The hidden political fact: the power of the young

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George Washington & Robert E. Lee

Sam Smith

One of the hazards of not studying history is that it can badly distort the present and the future as well as the past. This is a particular problem for younger Americans as, over the past three decades or so, there has been so little evidence of cultural progress in government, the arts, the economy, or America’s reputation in the world. Rare exceptions include cyber technology and, somewhat surprisingly, the declining death rate of war. For an older American like myself, on the other hand, history was an act of progress for nearly my first forty years or so – from the New Deal to the 1960s and up to Reagan. I didn’t have to study this history; I lived it.

And besides, history was a more important item in the curriculum when I was young. One thing I learned from it was that mankind in many ways improved through time, not just technologically thanks to things like the printing press but morally through such things as the abolition of slavery and the empowerment of women. One of the reasons post-1980s America has discouraged me so much is that this improvement seems to be determinedly fading away.

I was reminded of this by the argument, offered by Donald Trump’s lawyer among others, that George Washington was no better than Robert E Lee because the former also owned slaves. This ignores the fact that one of the aforementioned help to create the republic while the other attempted to destroy it. And if we as a people had not improved in decency and other ways since the 18th century, what purpose was there for us to be on the planet at all?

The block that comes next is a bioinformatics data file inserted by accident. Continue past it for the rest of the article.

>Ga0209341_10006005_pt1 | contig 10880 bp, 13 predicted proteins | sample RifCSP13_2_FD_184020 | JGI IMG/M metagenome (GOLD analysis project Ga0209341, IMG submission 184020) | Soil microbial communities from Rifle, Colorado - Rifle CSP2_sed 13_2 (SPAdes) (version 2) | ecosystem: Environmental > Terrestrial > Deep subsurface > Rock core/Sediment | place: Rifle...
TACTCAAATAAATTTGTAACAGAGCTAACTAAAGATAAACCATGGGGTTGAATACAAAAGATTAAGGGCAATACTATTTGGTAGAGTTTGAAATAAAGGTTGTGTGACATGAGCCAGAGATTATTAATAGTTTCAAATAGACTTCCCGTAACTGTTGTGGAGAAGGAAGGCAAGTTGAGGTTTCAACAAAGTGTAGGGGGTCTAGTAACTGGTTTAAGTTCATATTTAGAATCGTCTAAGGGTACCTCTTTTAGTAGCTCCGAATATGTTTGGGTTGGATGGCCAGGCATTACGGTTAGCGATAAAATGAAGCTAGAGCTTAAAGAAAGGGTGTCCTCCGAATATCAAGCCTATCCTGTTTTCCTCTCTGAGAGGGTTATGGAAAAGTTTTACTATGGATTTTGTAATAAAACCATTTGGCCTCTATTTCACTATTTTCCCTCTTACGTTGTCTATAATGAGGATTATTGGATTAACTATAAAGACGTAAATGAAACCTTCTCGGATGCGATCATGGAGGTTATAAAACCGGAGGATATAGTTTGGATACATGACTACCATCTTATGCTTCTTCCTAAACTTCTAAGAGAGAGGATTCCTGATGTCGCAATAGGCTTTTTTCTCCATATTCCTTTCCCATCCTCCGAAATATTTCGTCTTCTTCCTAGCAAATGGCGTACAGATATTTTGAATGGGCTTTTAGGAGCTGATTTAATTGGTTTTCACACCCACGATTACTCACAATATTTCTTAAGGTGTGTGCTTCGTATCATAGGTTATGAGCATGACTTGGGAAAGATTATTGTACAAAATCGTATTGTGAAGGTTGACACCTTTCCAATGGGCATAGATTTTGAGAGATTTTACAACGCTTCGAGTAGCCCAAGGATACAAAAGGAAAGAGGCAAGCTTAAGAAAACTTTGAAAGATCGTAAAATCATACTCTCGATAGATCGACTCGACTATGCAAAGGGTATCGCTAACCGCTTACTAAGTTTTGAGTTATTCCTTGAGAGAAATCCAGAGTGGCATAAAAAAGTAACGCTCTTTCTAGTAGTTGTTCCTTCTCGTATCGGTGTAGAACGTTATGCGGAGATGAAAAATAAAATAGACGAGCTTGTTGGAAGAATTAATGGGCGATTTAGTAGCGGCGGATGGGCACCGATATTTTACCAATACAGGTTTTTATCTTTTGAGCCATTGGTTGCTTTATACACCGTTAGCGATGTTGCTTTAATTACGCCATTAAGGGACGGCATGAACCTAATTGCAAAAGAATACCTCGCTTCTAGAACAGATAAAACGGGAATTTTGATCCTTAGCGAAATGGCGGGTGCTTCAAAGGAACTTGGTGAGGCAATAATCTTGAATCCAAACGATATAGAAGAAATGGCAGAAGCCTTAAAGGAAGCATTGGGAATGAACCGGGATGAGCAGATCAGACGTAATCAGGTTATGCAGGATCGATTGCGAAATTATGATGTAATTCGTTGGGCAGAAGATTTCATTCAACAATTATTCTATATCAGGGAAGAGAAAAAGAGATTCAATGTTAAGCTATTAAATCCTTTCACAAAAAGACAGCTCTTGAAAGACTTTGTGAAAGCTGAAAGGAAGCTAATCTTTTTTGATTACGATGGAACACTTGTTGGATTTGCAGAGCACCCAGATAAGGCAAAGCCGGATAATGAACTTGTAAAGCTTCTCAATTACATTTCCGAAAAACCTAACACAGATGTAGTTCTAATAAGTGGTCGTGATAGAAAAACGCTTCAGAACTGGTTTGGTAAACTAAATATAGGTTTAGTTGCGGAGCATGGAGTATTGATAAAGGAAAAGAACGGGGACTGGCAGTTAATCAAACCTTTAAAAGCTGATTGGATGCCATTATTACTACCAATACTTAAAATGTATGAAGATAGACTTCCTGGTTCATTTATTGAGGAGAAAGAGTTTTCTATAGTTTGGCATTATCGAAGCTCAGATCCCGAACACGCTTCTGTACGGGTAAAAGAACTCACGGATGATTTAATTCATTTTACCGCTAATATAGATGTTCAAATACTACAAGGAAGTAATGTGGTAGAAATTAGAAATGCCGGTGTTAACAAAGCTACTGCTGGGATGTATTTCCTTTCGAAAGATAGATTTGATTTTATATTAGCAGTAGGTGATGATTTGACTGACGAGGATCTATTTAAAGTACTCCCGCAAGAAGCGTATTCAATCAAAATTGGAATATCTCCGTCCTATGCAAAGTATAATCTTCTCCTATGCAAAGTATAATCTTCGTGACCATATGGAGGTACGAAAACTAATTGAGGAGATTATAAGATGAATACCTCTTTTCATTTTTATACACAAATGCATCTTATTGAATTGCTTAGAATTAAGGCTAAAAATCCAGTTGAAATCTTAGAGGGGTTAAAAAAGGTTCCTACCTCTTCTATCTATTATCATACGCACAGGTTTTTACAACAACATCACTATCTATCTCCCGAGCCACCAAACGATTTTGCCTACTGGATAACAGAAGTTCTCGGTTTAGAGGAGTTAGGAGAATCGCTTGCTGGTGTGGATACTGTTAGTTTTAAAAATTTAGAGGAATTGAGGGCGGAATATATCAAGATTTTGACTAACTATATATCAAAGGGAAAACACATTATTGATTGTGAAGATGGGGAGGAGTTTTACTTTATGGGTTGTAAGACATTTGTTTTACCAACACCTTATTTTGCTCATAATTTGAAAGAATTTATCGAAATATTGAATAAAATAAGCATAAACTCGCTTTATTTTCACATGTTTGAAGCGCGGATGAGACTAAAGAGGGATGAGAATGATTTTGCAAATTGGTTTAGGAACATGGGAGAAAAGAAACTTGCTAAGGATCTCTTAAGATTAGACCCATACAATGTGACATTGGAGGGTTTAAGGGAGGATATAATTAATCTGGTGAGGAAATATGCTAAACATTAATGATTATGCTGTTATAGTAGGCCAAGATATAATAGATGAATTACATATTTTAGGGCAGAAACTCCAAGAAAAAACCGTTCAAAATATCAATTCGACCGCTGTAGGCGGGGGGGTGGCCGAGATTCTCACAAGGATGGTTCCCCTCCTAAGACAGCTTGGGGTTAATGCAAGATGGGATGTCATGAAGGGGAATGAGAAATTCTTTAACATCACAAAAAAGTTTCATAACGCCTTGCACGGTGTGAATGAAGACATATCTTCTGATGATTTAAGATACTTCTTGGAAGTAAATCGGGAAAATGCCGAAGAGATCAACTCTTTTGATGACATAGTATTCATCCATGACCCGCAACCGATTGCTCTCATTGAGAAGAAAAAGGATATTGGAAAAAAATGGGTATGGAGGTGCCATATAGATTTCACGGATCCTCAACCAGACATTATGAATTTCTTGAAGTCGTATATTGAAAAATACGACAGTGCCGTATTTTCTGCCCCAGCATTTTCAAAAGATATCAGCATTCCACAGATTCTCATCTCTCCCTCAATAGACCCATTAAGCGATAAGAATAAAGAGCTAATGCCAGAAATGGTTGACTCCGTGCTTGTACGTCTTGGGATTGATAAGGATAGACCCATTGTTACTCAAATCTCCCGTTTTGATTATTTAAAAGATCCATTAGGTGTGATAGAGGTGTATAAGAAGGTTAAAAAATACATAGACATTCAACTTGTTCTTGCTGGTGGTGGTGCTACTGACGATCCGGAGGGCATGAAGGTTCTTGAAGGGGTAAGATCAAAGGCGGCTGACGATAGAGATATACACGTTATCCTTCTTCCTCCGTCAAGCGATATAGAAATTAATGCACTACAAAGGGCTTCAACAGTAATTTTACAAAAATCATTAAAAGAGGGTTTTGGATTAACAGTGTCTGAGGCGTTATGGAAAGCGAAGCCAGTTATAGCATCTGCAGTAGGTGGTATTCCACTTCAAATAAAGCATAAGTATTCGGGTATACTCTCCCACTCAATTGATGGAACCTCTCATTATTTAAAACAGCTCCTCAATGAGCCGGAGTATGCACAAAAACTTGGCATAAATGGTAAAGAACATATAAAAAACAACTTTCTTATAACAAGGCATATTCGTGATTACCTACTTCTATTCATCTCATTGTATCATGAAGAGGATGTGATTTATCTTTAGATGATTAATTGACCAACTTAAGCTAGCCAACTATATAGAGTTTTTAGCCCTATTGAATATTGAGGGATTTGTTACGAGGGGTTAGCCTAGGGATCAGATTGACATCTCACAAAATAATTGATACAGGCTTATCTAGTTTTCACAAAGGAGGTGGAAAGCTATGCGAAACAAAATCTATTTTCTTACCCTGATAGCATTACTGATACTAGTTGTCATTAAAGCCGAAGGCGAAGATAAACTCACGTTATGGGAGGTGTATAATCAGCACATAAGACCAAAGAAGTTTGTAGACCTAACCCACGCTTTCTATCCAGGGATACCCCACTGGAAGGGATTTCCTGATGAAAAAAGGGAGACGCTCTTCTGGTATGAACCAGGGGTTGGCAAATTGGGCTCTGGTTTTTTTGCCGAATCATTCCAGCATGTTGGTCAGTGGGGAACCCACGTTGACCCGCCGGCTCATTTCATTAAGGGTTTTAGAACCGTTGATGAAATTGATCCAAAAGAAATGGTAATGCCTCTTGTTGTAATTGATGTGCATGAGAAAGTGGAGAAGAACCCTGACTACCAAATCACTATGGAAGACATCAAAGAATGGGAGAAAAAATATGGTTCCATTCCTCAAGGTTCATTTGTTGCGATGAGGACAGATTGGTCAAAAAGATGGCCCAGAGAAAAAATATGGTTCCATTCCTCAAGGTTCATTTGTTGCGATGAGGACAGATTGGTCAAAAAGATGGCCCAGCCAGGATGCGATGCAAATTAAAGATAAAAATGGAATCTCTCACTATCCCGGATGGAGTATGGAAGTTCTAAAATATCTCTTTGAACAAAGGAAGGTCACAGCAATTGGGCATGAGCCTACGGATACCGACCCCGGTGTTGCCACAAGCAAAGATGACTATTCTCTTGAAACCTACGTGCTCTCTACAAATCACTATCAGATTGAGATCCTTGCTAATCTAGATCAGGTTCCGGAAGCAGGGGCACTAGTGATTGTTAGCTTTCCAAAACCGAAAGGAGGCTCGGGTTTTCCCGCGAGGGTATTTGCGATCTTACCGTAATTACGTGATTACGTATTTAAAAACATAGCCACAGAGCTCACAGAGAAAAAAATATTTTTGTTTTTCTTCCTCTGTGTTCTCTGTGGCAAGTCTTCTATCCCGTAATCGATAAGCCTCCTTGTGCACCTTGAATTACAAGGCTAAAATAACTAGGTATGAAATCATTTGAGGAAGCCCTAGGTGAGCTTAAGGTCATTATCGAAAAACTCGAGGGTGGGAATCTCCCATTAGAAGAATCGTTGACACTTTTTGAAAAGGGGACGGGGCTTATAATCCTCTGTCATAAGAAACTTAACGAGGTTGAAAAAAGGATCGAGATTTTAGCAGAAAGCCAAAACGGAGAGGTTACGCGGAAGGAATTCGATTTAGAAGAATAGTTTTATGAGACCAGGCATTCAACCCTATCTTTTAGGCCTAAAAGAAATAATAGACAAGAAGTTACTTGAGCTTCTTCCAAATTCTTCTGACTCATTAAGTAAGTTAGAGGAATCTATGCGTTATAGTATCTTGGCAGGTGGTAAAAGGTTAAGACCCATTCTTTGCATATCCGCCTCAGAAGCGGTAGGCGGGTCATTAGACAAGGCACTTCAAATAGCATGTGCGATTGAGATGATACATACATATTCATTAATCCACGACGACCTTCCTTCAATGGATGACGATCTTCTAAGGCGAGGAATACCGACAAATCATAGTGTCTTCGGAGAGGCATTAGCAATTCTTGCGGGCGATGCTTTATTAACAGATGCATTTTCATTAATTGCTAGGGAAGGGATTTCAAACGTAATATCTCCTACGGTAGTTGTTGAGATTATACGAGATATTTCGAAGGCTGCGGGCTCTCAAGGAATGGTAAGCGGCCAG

In other words, the fact that those in the past were flawed in ways that we now soundly reject is a sign of human progress and our judgment should be based on the time someone lived not by the standards that have evolved. As Barbara Tuchman put it, “To understand the choices open to people of another time, one must limit oneself to what they knew; see the past in its own clothes, as it were, not in ours.”

And though I far prefer Benjamin Franklin or Frederick Douglass to George Washington, for all the latter’s flaws I greatly favor him over Robert E. Lee who, even by the standards of his own time, tried to destroy something great and good.

Remember further, before judging the past, that some day we will share responsibility for the planet’s climate and, perhaps, even for still believing in war, which may have become the abolition cause of another era.

But there is no way we can handle such issues by listening to the likes of Donald Trump’s lawyer. A Don Dileo put it once, “History is the sum total of the things they’re not telling us.”